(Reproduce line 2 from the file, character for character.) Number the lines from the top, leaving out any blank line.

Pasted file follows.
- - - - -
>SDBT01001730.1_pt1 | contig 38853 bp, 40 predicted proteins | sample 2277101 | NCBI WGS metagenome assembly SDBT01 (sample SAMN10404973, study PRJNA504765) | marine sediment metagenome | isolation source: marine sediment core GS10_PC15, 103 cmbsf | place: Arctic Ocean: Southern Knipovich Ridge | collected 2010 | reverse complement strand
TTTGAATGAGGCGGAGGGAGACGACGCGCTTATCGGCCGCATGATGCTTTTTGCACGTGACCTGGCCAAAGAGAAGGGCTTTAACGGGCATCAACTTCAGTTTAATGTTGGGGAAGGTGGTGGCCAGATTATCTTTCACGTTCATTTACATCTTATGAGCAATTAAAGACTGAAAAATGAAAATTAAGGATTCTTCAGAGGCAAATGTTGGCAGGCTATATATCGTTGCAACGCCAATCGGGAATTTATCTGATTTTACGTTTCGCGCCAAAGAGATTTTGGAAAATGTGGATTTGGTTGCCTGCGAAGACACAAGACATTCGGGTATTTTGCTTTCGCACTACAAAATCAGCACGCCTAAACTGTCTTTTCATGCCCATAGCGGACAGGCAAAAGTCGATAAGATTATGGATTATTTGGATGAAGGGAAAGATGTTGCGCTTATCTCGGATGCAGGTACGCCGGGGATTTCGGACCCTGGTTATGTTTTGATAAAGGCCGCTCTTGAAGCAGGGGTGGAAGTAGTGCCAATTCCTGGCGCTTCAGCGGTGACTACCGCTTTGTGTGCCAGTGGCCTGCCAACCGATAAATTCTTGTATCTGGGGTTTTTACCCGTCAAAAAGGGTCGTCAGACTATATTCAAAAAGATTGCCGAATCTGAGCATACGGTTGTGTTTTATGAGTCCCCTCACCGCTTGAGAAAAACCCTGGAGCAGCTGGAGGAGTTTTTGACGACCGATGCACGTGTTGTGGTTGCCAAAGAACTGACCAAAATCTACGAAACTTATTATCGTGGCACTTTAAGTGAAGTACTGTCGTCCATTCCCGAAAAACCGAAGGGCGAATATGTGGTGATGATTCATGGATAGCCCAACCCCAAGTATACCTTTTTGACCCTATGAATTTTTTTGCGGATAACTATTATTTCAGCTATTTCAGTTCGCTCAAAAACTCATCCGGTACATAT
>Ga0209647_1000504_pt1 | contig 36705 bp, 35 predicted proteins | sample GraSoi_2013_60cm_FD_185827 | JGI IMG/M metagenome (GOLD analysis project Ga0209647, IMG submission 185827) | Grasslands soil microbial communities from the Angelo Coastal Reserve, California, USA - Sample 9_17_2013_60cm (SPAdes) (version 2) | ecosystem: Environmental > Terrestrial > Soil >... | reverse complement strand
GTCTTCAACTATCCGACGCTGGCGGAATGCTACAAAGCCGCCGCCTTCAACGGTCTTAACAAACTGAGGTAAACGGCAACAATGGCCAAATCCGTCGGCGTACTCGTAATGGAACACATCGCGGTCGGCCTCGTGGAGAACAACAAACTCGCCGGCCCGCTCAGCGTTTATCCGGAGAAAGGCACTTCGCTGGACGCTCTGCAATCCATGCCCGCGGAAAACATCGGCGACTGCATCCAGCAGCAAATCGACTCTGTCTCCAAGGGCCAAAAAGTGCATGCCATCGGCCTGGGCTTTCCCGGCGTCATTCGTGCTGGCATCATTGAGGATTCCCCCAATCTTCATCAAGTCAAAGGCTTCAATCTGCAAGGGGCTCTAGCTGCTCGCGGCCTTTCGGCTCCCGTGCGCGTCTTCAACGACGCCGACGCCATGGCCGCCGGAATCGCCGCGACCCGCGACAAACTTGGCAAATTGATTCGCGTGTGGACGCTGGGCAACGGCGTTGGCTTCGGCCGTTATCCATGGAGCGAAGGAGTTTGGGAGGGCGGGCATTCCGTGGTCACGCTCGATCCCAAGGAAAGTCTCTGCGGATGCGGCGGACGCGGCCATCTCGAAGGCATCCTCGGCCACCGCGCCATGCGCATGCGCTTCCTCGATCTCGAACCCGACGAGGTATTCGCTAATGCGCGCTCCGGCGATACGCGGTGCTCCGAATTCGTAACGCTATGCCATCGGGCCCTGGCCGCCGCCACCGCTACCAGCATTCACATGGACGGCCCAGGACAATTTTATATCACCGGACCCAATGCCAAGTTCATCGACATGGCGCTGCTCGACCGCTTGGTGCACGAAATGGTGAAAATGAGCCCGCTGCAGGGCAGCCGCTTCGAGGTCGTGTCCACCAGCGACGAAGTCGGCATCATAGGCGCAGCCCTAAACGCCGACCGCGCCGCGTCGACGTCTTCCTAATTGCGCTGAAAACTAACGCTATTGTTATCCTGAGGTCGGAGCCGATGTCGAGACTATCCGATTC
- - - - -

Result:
TTTGAATGAGGCGGAGGGAGACGACGCGCTTATCGGCCGCATGATGCTTTTTGCACGTGACCTGGCCAAAGAGAAGGGCTTTAACGGGCATCAACTTCAGTTTAATGTTGGGGAAGGTGGTGGCCAGATTATCTTTCACGTTCATTTACATCTTATGAGCAATTAAAGACTGAAAAATGAAAATTAAGGATTCTTCAGAGGCAAATGTTGGCAGGCTATATATCGTTGCAACGCCAATCGGGAATTTATCTGATTTTACGTTTCGCGCCAAAGAGATTTTGGAAAATGTGGATTTGGTTGCCTGCGAAGACACAAGACATTCGGGTATTTTGCTTTCGCACTACAAAATCAGCACGCCTAAACTGTCTTTTCATGCCCATAGCGGACAGGCAAAAGTCGATAAGATTATGGATTATTTGGATGAAGGGAAAGATGTTGCGCTTATCTCGGATGCAGGTACGCCGGGGATTTCGGACCCTGGTTATGTTTTGATAAAGGCCGCTCTTGAAGCAGGGGTGGAAGTAGTGCCAATTCCTGGCGCTTCAGCGGTGACTACCGCTTTGTGTGCCAGTGGCCTGCCAACCGATAAATTCTTGTATCTGGGGTTTTTACCCGTCAAAAAGGGTCGTCAGACTATATTCAAAAAGATTGCCGAATCTGAGCATACGGTTGTGTTTTATGAGTCCCCTCACCGCTTGAGAAAAACCCTGGAGCAGCTGGAGGAGTTTTTGACGACCGATGCACGTGTTGTGGTTGCCAAAGAACTGACCAAAATCTACGAAACTTATTATCGTGGCACTTTAAGTGAAGTACTGTCGTCCATTCCCGAAAAACCGAAGGGCGAATATGTGGTGATGATTCATGGATAGCCCAACCCCAAGTATACCTTTTTGACCCTATGAATTTTTTTGCGGATAACTATTATTTCAGCTATTTCAGTTCGCTCAAAAACTCATCCGGTACATAT